NYC Facilitating a Sexual Offense with a Controlled Substance Lawyers
The state of New York’s penal code states that the facilitation of a sexual offense with a controlled substance is a crime that has been committed when the following circumstances are met:
- The perpetrator unlawfully and knowingly possesses a substance requiring a prescription or a controlled substance
- The perpetrator administers this substance to another individual without obtaining the consent of that person, with the intention of committing a felony sex crime against that person
- The perpetrator commits or attempts to commit a sexual offense against the person in question
The facilitation of a sexual offense with a controlled substance is a serious crime that has a classification of class D felony. Convictions carry sentences of up to seven years in prison. The crime has a particular seriousness because it’s both a sex crime and a drug crime. Because of the seriousness of this charge, it’s essential for you to contact an experienced attorney from the moment you’re accused to the closure of the case.
If you need a criminal lawyer due to being charged with or having a loved one charged with the facilitation of a sexual offense with a controlled substance, Spodek Law Group is a collection of experienced lawyers who have been defending clients since 1976. An attorney can review the facts of the case, explain your options, and outline your best plan going forward.
The Definition of the Offense
For a charge to be brought against a perpetrator, a controlled substance must have been used. Controlled substances are defined as drugs in the Schedule V, IV, III, II, or I category. This includes stimulants, depressants, hallucinogenic substances, and opiates.
One example of this crime in court is People v. Blackwood, a 2013 case. The defendant stood accused of slipping ecstasy into the drink of the victim. This example doesn’t cover all potential areas that this charge might be brought against a person, however; a drug doesn’t need to be illegal for this crime to have occurred. The 2011 case People v. Stahl involved a defendant who had been accused of administering Xanax, a prescription drug, to the victim without their consent.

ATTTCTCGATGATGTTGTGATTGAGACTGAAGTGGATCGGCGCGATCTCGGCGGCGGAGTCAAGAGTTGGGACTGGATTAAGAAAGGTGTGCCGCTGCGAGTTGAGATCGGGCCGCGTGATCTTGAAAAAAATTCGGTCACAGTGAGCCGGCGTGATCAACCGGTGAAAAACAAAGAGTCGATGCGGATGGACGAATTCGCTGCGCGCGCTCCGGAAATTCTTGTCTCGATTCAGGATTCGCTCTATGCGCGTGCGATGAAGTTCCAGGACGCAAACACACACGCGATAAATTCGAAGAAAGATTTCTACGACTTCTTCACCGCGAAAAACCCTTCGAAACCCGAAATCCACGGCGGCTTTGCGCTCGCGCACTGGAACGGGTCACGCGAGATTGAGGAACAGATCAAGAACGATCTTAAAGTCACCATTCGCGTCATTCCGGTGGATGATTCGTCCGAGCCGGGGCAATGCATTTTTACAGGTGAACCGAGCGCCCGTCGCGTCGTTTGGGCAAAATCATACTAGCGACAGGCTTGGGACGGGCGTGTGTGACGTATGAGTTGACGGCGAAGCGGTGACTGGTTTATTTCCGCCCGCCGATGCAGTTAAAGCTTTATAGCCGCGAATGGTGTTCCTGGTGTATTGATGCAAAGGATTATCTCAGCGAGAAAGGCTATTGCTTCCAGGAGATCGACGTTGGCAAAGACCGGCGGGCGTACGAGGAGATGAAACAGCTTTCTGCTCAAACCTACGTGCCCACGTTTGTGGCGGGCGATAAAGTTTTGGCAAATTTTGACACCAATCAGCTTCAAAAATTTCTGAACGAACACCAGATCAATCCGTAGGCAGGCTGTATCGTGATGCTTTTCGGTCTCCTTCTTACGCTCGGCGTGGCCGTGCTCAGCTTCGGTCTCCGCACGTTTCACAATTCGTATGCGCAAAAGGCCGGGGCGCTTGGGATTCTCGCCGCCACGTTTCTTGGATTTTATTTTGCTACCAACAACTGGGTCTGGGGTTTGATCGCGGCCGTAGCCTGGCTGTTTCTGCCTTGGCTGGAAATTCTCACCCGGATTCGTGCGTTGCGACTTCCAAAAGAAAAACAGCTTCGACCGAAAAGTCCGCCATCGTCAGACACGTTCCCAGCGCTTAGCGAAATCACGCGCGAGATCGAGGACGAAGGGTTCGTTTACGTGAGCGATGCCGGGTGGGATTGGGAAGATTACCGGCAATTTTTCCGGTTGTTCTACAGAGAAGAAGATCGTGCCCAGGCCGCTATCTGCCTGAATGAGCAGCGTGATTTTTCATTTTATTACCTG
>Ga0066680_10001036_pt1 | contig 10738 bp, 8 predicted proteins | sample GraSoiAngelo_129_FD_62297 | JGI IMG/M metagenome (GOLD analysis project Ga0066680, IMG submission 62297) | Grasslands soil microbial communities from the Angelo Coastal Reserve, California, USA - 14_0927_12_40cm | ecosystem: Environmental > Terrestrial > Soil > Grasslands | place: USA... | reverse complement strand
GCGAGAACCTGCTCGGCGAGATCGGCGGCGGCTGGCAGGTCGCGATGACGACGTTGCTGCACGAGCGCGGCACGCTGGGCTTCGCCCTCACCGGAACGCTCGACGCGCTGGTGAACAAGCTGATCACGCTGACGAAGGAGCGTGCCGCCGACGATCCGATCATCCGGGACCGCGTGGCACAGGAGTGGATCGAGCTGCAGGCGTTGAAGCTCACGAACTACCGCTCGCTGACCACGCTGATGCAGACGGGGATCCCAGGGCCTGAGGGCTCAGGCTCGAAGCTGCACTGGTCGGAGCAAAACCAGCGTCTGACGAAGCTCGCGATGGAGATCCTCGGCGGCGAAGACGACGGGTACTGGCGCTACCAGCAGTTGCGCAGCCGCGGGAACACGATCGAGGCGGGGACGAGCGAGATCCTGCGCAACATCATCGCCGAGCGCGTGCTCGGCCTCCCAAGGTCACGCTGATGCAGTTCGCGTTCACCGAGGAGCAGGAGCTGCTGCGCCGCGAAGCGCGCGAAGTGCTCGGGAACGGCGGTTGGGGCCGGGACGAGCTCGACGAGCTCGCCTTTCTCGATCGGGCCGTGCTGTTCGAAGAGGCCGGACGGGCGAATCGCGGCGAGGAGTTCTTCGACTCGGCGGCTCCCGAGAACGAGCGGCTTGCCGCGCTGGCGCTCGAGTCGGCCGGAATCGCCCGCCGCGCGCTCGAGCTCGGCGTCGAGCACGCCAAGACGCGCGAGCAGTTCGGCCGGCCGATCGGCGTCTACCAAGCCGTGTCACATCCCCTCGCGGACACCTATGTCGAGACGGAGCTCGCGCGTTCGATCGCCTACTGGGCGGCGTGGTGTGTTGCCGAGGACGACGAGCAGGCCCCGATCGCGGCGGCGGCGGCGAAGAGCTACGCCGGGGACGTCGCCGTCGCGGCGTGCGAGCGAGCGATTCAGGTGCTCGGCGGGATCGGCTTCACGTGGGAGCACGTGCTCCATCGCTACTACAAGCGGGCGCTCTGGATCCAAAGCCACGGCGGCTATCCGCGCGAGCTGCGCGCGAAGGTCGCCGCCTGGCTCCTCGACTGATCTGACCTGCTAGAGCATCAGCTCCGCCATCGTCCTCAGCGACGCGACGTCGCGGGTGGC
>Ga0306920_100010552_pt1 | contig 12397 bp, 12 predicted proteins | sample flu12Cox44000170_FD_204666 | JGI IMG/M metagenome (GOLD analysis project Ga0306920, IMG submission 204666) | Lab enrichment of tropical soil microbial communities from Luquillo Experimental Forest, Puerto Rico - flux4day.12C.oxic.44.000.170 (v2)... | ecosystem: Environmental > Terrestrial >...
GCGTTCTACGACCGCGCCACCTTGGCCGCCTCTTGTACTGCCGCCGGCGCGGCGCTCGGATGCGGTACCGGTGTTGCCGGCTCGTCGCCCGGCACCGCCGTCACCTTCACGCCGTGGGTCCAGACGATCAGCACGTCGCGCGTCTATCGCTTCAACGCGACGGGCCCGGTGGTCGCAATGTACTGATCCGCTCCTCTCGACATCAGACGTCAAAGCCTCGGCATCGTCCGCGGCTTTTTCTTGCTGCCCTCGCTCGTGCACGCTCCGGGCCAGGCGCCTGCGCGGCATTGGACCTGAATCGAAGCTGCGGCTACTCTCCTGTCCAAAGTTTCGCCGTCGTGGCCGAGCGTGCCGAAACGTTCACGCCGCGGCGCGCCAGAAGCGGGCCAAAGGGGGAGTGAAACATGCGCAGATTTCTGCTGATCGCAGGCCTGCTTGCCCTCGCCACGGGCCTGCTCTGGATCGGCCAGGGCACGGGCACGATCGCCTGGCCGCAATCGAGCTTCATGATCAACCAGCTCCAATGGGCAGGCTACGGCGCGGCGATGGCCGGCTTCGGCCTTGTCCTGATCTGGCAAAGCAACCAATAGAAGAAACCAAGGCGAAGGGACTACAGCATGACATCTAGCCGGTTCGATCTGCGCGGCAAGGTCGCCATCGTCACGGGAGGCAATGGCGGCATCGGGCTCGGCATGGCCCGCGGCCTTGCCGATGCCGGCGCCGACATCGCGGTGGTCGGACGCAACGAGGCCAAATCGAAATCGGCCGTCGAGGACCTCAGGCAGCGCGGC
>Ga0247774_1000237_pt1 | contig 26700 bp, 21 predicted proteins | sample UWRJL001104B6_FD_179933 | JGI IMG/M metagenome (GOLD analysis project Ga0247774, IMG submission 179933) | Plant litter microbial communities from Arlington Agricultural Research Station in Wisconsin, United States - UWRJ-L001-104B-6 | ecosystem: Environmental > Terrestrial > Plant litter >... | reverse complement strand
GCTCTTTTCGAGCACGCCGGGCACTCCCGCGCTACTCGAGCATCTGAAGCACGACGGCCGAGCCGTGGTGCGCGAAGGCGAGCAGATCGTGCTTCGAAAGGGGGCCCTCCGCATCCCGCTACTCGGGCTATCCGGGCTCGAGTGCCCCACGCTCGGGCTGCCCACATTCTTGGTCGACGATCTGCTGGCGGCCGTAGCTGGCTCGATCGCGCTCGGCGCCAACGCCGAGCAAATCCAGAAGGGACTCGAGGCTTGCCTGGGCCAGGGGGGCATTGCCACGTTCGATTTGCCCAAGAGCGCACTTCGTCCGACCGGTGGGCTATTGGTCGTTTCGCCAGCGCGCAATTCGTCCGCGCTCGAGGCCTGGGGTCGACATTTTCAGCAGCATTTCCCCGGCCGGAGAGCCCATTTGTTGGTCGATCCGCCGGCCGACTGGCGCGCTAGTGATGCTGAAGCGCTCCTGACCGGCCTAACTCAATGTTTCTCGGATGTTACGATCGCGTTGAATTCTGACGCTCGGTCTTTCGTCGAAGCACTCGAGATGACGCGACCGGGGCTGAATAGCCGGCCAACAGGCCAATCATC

The lack of consent is an important part of the crime. New York’s sex offenses statute outlines a variety of ways to illustrate lack of consent. These include forcible compulsion for the administration of the drug. Forcible compulsion is designed as the use of physical force or a verbal threat made against the victim.
After the substance has been administered and the person has become intoxicated, the victim does not have the ability to consent to sexual acts. When people are intoxicated by substances that have been administered without consent, they are mentally incapacitated. A person cannot consent to sexual acts while incapacitated.
When a person has been incapacitated by an intoxicating substance, it’s required that corroborating evidence of sex crimes and sexual assaults. During People v. Blackwood, testimony was provided by the victim’s friends regarding what happened after the victim was administered the ecstasy. Lab tests also proved that ecstasy was in the victim’s system and the defendant’s semen was found in her.
You can still be charged with the facilitation of a sexual offense with a controlled substance even if the sexual offense is not completed. The only necessary qualification is the attempt at committing a sexual offense. This sexual offense doesn’t have to be rape; any felony sexual offense will qualify. You will also most likely have other charges leveled against you related both to the possession of the controlled substance and to the assault.